FIG. 7 shows how the enhancement may assist with a raked panel such as required in a banister. In FIG. 7a the rails 70 are not perpendicular to the pickets 71, and the pickets pass only partially through both the top and bottom rails. Posts 73 are generally parallel to the pickets. As shown in FIG. 7b this may require a support structure 74 similar to that in FIG. 6a, but enabling the apertures for the pickets to be offset within the rail. The structure may be slidable within the rail to assist assembly and installation of the panel on site. FIGS. 7c and 7d show how a slidable plate 75 or flange 76 may be formed within the rail. Note that the apertures in the support structure may be elongated in the case of circular pickets to accommodate the angular deviation.

FIG. 8 schematically shows equipment for crimping a series of pickets inside a set of rails to form a panel. In FIG. 8a the equipment includes a frame having a first portion 80 for holding a pair of rails to form a panel and a second portion 81 for holding a crimping device that passes through the rails. The rails lie in brackets 82 on frame portion 80 while the crimping device has two separate tools 83 that are aligned with the brackets 82. Each tool is fixed at one end to a moveable carrier 84 by a bracket 85 and passes through a second bracket 86 at the other end for alignment with a respective rail, shown in further detail in FIG. 8b. In this example, bracket 86 includes two plates 87 and a series of pins 88 which define a path for the tools 83.

In FIG. 8a, a pair of chains 90 drive the carrier 84 back and forth in the frame portion 81 which in turn drives the tools 83 of the crimping device back and forth through the brackets 86. The chains rotate in a two-part cycle around axles 91 driven by a motor 92. Leaf springs 93 mounted on frame 81 provide tension in the chain and accommodate variations in the motion caused by the action of tools 83 when crimping pickets in a panel. It will be appreciated that different panel structures will require different arrangements of the brackets 82 and that in general a wide variety of equipment is conceivable as alternatives to the frame structure and components shown here.

FIGS. 8b to 8g show the equipment of FIG. 8a in action to produce a simple panel. In FIG. 8c a pair of rails 95 have been placed in brackets 82, in alignment with the tools 83 of the crimping device. The carrier is at the start of a cycle. In FIG. 8d the carrier 84 has moved from right to left in frame 81 pushing the tools 83 into their respective rails and has reached half way in the cycle. In FIG. 8e a series of pickets 96 have been inserted through the rails with the rods 83 held stationary. In FIG. 8f the carrier has moved back through the frame 81 pulling the tools through the rails and crimping the pickets inside the rails, to complete the cycle. The complete panel is removed in FIG. 8g.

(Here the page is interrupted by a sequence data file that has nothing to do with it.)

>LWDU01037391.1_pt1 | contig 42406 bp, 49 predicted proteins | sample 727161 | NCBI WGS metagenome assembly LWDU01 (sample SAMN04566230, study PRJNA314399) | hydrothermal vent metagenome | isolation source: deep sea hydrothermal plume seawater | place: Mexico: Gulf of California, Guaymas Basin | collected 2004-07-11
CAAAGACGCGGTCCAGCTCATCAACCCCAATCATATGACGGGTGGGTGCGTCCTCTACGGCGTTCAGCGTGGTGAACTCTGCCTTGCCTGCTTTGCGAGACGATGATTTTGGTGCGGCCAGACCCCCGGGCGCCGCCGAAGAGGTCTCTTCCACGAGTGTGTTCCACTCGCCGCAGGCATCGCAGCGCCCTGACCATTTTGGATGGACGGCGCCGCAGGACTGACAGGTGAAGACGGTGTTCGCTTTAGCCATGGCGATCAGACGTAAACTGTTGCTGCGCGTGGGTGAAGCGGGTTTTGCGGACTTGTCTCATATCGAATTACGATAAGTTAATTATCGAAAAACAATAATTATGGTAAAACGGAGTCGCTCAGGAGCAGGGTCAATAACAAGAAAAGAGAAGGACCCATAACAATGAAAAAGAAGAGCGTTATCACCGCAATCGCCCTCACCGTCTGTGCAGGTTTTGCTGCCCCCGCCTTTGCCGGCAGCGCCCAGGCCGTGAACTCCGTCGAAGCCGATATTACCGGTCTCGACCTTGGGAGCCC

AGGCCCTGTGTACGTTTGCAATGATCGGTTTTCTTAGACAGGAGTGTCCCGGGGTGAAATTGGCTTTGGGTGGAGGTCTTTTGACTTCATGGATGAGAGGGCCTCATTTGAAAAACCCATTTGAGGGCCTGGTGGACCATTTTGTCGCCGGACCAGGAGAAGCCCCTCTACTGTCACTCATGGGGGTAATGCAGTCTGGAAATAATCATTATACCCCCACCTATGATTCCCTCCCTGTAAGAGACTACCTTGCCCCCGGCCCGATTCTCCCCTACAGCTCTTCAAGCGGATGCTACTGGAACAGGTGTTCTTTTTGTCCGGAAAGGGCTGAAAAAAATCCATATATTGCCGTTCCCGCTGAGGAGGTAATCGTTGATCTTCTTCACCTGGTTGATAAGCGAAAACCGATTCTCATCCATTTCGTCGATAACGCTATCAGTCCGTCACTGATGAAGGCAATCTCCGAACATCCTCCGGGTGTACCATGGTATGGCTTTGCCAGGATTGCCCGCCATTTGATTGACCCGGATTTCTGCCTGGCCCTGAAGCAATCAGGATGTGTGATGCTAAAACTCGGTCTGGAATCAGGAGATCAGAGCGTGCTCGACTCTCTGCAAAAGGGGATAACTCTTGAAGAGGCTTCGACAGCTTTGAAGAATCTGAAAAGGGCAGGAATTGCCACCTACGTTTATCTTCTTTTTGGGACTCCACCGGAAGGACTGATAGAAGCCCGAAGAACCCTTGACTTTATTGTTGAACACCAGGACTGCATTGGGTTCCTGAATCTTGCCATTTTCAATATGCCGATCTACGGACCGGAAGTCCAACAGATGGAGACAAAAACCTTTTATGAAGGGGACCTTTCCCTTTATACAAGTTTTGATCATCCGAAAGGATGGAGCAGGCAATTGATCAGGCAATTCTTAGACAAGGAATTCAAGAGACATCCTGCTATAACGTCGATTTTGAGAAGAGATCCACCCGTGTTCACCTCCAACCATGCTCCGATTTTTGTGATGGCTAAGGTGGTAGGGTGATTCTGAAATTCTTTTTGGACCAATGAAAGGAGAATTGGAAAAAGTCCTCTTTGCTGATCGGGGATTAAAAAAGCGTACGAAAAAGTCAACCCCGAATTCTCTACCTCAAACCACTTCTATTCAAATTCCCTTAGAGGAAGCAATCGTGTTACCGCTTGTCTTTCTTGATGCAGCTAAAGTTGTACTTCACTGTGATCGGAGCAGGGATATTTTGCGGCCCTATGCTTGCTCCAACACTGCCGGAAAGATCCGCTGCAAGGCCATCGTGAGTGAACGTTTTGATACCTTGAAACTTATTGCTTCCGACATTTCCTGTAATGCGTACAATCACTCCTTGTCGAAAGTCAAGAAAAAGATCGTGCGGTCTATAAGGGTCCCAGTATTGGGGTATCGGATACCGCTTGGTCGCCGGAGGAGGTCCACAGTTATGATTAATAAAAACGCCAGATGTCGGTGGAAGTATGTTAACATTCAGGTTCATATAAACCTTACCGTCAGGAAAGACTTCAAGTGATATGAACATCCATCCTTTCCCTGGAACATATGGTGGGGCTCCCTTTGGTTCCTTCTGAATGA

FIG. 9 schematically shows action of a crimping tool in FIG. 8. In FIG. 9a, a tool 100 is positioned then pulled through a rail 101 containing series of pickets 102, seen from above in cross section. In this example the tool includes two parallel elongate rods or bars, having opposed and thickened end portions 103. The end portions of the bars remain together and sequentially compress the portions of the pickets within the rail. In this case the tool is passed into the rail before insertion of the pickets. FIG. 9b shows alternative crimping tools, including bars having rounded wedge portions 105, stepped wedge portions 106, and a roller assisted wedge portion 107.

FIG. 10 shows a further alternative crimping tool intended for rapid processing of an assembled panel in which the pickets are already located in the rails. In FIG. 10a the tool includes a bar 110 with a wedge 111 mounted on an arm 112. A slider 113 is also mounted on the arm 112 and is able to move back and forth in relation to the wedge. The arm passes through an aperture 114 in the slider. An inclined surface 115 assists the slider to move onto the wedge. The slider and the wedge are formed from a relatively rigid or dense material such as hardened steel.

In FIG. 10b the slider 113 is aligned with the bar 110 as the tool is inserted in a rail 118 containing pickets 119. The slider is within the width of the bar and passes the pickets without crimping. As the tool is withdrawn the slider relocates onto the wedge and is deflected out of alignment with the bar. The slider effectively extends beyond the width of the bar thereby contacting and deforming the pickets within the rail as the bar is withdrawn. It will be appreciated that a variety of different tools having an action of this general kind can be designed.

FIG. 11 shows further equipment as an alternative to the equipment in FIG. 8, and could be used with the crimping tools of either FIG. 9 or 10. The equipment includes a frame having a first portion 110 for holding one or more rails to form a panel and a second portion 111 for holding a crimping tool that passes through the rails. In this example, two rails would be placed in brackets 112 on frame portion 110, aligned with two rods 113 that pass through brackets 114, similar to FIG. 8b. Each rod is fixed at one end to a moveable carrier 115 which is driven back and forth between the frame portions by a ram 116, and held in place on portion 111 by sleeves 118. The ram is in turn driven by a motor or pump 117 under automatic or manual control.

It will be appreciated by those skilled in the art that changes could be made to the embodiments described above without departing from the broad inventive concept thereof. It is understood, therefore, that this invention is not limited to the particular embodiments disclosed, but it is intended to cover modifications within the spirit and scope of the present invention as defined by the appended claims.